Santa Clarita Valley History In Pictures

Execution Of Vasquez!
The Daily Bee (newspaper),
Sacramento, Cal.

Friday, March 19, 1875.

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Story Story


He Was Executed To-day—His Farewell to
His Friends.

     Tiburcio Vasquez, the native Californian, who not long since terrorized the southern counties of this State, was hanged in San Jose to-day, as per sentence. He concluded to make no statement on the scaffold, as we learn from a dispatch to the Record-Union, but to one Beers, who is writing the story of his life, Vasquez said:
     "To fathers and mothers of chil­dren: Standing on the portals of an unknown and unknowable world and looking backward on life as I have seen it, I would urge on you to make it your greatest aim to so train and instruct and govern the young to whom you have given life, to be kept aloof, as far as possible, from degrading companionship of the immoral and vicious. The general welfare of so­ciety depends on the strict per­formance on your part of this duty. The state of society in the next generation depends o n the manner in which children of the present are trained. I wish the young throughout the world, who may read the incidents of my life, to take warning in time from the ex­amples set them by me, and to real­ize the full force of the same. The way of the transgressor is hard, the truth of which is now being verified to me. The world must not be allowed to think, by what I say, that I reflect on the instruction and training I myself have received from my own parents. I here affirm that they did all they could to bring me up in the right way. Circumstances that they could not control threw me among the vicious, and I dis­obeyed their faithful sayings. I humbly ask pardon of each and every one I, in any way, have in­jured, asking that pardon with all the earnestness that a dying man can. Asking also the prayers of all good Christian people that forgiveness may be extended to me, not only by them I have wronged, but by the Great Father, whose laws I have ruthlessly trampled on. The forgiveness I ask of those whom I have wronged, I freely give to all who have injured me. I thank my counsel each one for the devo­tion to me in my hour of distress, and express my gratitude to Sheriff Adams and his Deputy-Sheriffs Winchell, Sellman and Curtis for kindness while in custo­dy. I thank my brothers for the brotherly love extended me during my troubles, and to my darling and beloved sister I render inex­pressible thanks. Oh, sister of mine! thy love, to me will buoy me up in my last moments. I com­mend my soul and the hereafter that is before me in the keeping of the Maker, without whose help I can never expect complete pardon.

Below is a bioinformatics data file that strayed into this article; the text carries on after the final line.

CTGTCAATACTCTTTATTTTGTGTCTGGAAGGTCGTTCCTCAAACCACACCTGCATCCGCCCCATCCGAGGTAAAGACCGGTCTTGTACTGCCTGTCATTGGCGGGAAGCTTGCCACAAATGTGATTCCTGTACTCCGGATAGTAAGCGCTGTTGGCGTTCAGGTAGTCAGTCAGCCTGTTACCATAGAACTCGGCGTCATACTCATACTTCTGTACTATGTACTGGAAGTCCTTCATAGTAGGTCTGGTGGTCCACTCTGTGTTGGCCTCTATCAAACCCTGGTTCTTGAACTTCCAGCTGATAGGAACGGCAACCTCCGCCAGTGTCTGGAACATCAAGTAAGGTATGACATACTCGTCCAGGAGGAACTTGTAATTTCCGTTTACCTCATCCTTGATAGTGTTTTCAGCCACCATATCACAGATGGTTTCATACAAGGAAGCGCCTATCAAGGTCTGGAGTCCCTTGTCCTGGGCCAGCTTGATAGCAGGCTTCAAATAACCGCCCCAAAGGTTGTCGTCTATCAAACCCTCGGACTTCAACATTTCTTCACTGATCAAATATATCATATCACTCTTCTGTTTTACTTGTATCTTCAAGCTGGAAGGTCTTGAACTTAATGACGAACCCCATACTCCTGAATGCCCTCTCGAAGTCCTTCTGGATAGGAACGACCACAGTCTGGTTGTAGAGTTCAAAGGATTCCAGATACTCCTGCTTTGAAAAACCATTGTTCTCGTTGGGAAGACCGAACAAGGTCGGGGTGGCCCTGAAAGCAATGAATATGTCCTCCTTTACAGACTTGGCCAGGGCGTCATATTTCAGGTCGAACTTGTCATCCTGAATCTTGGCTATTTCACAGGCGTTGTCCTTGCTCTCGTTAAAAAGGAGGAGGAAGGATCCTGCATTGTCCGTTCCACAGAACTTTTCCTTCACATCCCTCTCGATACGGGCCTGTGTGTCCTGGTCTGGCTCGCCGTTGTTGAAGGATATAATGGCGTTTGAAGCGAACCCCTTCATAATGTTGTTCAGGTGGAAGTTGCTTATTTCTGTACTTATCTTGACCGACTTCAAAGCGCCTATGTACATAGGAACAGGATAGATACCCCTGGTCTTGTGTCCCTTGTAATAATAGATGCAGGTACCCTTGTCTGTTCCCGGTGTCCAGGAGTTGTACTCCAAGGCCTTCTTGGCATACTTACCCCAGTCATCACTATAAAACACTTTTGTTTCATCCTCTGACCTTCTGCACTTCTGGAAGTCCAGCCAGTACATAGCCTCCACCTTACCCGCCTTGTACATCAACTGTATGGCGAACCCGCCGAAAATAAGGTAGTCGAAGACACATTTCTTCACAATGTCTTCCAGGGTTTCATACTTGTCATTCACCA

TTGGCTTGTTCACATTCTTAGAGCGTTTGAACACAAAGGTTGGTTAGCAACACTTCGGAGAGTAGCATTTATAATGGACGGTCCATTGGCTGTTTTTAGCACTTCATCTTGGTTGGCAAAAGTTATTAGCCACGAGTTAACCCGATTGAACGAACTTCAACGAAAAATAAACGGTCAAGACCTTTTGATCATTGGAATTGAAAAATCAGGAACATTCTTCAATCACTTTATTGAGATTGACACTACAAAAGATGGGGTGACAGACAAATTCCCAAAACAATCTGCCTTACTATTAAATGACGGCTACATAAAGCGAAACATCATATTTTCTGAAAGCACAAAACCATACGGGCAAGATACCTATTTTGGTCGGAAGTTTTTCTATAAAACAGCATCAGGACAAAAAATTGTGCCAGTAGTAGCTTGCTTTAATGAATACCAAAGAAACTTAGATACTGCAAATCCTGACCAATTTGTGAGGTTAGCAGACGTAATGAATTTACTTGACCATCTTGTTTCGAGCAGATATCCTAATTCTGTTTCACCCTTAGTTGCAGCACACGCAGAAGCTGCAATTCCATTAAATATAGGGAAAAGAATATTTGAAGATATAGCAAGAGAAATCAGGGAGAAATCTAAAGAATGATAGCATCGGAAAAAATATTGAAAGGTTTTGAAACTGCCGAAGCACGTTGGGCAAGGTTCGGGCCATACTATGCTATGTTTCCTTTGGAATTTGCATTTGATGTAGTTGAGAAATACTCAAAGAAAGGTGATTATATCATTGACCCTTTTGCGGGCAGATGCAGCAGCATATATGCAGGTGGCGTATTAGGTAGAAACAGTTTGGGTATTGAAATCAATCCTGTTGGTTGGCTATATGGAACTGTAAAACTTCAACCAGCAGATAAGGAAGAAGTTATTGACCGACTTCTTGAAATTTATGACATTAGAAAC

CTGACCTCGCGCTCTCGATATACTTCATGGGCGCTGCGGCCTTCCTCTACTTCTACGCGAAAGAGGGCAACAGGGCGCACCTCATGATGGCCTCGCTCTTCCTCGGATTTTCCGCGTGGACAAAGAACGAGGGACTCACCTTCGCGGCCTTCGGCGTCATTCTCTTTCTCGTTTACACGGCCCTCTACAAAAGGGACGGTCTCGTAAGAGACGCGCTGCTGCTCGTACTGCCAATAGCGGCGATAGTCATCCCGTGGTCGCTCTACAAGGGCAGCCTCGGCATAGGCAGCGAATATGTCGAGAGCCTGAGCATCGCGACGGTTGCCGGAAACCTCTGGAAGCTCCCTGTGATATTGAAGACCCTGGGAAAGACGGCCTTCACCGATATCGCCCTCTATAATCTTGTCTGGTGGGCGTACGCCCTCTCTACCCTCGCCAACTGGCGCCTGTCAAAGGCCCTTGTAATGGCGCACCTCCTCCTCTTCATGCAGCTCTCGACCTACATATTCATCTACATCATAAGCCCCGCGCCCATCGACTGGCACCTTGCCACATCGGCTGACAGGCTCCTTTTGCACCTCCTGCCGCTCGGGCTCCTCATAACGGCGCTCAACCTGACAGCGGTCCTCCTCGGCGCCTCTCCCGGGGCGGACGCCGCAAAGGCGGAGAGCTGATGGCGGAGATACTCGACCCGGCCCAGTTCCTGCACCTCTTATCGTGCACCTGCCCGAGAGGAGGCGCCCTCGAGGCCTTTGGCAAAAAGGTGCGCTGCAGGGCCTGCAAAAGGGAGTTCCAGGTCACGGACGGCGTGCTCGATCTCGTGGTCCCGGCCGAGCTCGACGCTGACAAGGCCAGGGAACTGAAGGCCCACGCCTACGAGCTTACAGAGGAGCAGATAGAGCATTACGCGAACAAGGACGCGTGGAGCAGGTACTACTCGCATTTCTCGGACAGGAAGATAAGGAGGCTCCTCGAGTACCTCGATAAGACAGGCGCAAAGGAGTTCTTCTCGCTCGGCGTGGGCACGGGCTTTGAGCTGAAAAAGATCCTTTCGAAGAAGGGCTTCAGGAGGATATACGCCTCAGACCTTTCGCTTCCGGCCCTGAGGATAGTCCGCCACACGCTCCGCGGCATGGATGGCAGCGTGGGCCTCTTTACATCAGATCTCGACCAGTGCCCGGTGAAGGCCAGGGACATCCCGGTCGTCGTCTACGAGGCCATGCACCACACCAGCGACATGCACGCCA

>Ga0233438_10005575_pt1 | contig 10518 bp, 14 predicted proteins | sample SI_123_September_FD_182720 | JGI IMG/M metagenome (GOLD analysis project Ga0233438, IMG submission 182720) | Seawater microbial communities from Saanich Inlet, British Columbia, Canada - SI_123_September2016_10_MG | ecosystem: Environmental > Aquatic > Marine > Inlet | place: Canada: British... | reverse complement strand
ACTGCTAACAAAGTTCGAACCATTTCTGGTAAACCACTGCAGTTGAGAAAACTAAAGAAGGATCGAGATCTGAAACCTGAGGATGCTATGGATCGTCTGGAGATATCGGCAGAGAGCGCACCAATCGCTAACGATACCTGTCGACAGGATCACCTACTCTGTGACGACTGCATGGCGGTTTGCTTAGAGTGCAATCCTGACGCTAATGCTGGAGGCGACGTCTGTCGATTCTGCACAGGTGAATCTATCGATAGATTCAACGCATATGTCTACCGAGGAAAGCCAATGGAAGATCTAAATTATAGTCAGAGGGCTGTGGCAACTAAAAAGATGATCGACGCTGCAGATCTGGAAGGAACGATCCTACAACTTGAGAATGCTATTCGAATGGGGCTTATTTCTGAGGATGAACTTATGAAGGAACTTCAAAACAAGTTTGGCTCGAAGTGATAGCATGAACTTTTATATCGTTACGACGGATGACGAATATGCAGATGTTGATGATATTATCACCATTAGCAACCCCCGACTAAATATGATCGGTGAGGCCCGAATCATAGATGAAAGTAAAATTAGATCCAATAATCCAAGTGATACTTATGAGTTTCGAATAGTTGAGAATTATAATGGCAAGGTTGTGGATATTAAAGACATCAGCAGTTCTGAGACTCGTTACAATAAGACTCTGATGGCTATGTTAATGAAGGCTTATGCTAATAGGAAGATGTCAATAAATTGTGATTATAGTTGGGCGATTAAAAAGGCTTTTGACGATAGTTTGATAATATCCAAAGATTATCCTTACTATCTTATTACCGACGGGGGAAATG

Farewell, brothers; farewell, sisters, dear; farewell, all. The end has come. TIBURCIO VASQUEZ."
     Witnesses: W. H. Collins, Theo. C. Winchell, J. H. Adams, George A. Beers, H. S. Foote, John A. Ethell, John McGonigle and A. Sellman.


Is as follows: "To my former asso­ciates: I wish you, who will doubt­less expect to hear some last fare­well words from me, whose for­tunes and adventures you have shared, to ponder well the few words I now deem it proper to say to you. You must well know that I could, had I been so disposed, have disclosed to the authorities and the world the perpetrators of many atrocious crimes. I might thus have saved my own life. So, you see, if the world cannot, that to a certain extent this expiation is on my part voluntary. I wish you to especially understand that, while I deny having committed the immediate crimes of which I am convicted and am about to suf­fer death, or of having at any time shed human blood, or taken the life of my fellow man, common sense compels me to understand and rec­ognize the justice of the law which holds me responsible for the inno­cent lives lost in the prosecution of my unlawful calling of robbery. The threats of revenge which have been made by some of my friends: threats to retaliate by outrages on communities at large, and by the assassination of my captors, the jury who convicted me, or the offi­cers who have prosecuted me or have held me as a prisoner, are foolish and wrong, for all these people have merely represented the law, and have acted in the interests of society. By the course threat­ened you could do me no good, but only bring yourselves in the end to my own fate. Take warning then by my fate and change your course of life while you may. I, Tiburcio Vasquez, now about to pay the penalty of a misdirected life, say this to you, my former companions, with the solemn earnestness of a dying man.
                    TIBURCIO VASQUEZ."
    Witnesses — John McGonigle, Theo. C. Winchell, J. H. Adams, Geo. A. Beers, H. S. Foote, W. H. Collins, John A. Ethel, A. Sellman.

Newspaper images: 9600 dpi jpeg of 300 dpi jpg of original newspaper from the collection of Alan Pollack

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